Vietnam to need at least $1.6 bln for educational overhaul

By Tue Nguyen, Thanh Nien News

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A boy perusing a history and geography textbook for fourth-graders at a bookstore in Ho Chi Minh City

The education ministry has proposed a VND34.27 trillion (US$1.62 billion) plan to reform Vietnam’s K-12 education over the next 10 years that drew criticism and questions from national lawmakers.
Deputy Education Minister Nguyen Vinh Hien presented the project at a meeting Monday of the  Standing Committee of the National Assembly, Vietnam's legislature.
Under the plan, schools would build their own academic programs in accordance with national criteria established by the ministry.
The ministry would continue writing textbooks while encouraging educators and organizations to write books that comply with the ministry's criteria.
Hien said this would offer schools a choice of approved textbooks; at the moment, schools share a single curriculum.
Under the proposed plan, only a small portion of the investment would be spent on developing infrastructure and human resources, Hien told lawmakers.
Many members of the committee raised doubts about the plausibility of the project, saying that it was drafted without specifics or clear direction.
House speaker Nguyen Sinh Hung said the ministry failed to lay out how it will implement the plan, let alone ensure its effectiveness.
Phan Xuan Dung, chairman of the parliamentary Science, Technology and Environment Committee, also said the proposed investment is “not small,” but the plan focuses mainly on “philosophy.”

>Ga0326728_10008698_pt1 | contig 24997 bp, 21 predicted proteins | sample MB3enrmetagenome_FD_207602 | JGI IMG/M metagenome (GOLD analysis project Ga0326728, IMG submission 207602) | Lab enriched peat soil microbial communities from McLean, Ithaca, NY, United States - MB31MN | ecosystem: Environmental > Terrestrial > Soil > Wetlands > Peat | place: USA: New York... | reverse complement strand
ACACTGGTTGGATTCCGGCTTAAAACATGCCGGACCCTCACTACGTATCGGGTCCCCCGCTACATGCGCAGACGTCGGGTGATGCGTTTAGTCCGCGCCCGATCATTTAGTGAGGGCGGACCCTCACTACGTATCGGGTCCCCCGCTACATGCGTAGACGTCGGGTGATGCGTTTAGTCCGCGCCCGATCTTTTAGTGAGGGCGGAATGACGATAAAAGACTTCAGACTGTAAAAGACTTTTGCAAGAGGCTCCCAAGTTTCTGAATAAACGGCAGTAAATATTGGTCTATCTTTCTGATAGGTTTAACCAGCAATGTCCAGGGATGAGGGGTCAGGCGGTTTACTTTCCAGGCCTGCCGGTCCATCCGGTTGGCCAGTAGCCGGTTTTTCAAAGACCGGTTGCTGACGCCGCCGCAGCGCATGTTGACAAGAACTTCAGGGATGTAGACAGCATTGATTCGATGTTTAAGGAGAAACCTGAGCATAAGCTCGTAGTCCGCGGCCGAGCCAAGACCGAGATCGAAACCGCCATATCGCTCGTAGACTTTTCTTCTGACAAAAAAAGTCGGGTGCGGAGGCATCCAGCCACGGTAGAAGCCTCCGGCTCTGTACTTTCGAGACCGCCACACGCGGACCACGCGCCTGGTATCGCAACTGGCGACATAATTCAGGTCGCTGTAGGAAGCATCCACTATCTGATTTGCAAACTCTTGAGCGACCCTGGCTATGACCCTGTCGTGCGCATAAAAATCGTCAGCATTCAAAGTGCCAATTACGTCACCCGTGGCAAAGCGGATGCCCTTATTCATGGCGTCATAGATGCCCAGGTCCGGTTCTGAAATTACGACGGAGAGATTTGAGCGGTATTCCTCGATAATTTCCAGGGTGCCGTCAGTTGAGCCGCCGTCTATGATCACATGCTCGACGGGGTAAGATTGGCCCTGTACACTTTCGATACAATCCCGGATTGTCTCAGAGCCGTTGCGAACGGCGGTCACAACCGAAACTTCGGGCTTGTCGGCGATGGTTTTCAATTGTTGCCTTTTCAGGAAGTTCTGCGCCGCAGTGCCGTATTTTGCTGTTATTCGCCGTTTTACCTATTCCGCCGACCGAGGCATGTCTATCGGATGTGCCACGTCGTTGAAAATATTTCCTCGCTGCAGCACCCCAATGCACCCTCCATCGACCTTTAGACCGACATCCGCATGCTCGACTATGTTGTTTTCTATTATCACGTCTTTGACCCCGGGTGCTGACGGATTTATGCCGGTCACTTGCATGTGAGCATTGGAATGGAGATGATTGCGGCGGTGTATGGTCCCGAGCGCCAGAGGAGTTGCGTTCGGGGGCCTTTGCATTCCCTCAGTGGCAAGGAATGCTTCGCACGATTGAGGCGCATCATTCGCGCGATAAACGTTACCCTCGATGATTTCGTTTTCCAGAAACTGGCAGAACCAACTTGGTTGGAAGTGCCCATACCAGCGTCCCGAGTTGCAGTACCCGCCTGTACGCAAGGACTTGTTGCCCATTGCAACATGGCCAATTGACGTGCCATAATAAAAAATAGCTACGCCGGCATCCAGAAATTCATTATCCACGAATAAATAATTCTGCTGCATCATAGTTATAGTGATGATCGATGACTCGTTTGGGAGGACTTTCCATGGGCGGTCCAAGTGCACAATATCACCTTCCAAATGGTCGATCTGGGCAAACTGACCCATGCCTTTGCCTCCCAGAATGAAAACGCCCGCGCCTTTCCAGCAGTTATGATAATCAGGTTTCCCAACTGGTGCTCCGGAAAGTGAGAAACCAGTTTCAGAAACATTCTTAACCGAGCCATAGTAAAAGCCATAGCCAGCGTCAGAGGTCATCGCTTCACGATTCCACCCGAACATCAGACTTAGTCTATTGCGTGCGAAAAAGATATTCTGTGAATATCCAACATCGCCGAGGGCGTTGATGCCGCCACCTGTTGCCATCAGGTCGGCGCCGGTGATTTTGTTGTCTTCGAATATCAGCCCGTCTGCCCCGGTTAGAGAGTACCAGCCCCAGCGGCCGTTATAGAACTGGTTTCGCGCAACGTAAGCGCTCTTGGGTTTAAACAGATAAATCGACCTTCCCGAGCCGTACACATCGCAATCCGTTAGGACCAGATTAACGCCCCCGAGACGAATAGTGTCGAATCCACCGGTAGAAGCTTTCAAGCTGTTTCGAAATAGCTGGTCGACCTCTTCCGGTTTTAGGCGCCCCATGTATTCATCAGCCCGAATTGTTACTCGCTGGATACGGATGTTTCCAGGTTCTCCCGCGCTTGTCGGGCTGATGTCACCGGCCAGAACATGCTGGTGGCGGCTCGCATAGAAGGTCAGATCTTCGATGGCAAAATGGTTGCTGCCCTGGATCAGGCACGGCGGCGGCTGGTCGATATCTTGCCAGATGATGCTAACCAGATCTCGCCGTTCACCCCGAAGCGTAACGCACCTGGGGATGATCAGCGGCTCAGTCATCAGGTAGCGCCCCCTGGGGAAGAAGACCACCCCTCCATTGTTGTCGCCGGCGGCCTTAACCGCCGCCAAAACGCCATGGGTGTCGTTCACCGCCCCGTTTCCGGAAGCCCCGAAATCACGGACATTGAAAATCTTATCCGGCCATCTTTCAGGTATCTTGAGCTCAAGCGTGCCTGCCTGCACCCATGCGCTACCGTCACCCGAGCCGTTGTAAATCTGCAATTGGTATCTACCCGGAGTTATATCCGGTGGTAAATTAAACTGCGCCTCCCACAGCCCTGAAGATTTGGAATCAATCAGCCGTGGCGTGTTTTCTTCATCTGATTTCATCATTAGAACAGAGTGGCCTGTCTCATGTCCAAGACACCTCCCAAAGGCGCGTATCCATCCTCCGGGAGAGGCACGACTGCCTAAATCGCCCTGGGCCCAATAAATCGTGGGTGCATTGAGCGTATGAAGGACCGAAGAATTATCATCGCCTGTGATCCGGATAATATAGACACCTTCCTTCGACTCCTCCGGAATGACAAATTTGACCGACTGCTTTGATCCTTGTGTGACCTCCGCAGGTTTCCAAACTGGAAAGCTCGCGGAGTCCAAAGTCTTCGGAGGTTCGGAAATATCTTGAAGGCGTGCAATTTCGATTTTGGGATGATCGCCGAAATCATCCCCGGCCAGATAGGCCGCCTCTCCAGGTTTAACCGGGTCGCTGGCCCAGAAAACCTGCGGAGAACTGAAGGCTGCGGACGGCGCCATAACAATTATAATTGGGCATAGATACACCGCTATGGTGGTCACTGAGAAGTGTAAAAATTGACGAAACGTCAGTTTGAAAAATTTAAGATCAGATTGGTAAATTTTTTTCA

Ksor Phuoc, chairman of the house's Group Ethnics Council, said the education ministry should anticipate the project’s overall impact, including the ways in which teaching staff will be trained to meet new job requirements.
“The National Assembly first issued a resolution on reforming education in 2000, but we have yet to agree on how to do it. So, what will we do over the next 10 years?” Phuoc said.
Phan Trung Ly, chairman of the National Assembly’s Law Committee, agreed, noting that Vietnam has been lost in its educational reform efforts over the past 14 years.
To justify an investment of over $1.62 billion, the ministry must plan it “carefully” and “completely,” consulting scientists, educators and even normal people, Ly said.
In the meantime, speaking to Thanh Nien newspaper, Associate Professor Van Nhu Cuong, president of Hanoi’s Luong The Vinh High School, said that such an investment would make no sense if it didn't chiefly focus on infrastructure.
He said it would only take around VND30 billion ($1.4 million) to draft a complete curriculum for grades 1-12.
The education ministry needs to explain how it plans to spend the money in greater detail, Cuong said.
Ho Thieu Hung, former director of Ho Chi Minh City Department of Education and Training, was also concerned about cost.
He said it would cost much less for Vietnam to buy the rights and translate foreign textbooks for certain subjects and organize a textbook writing contest for the rest.

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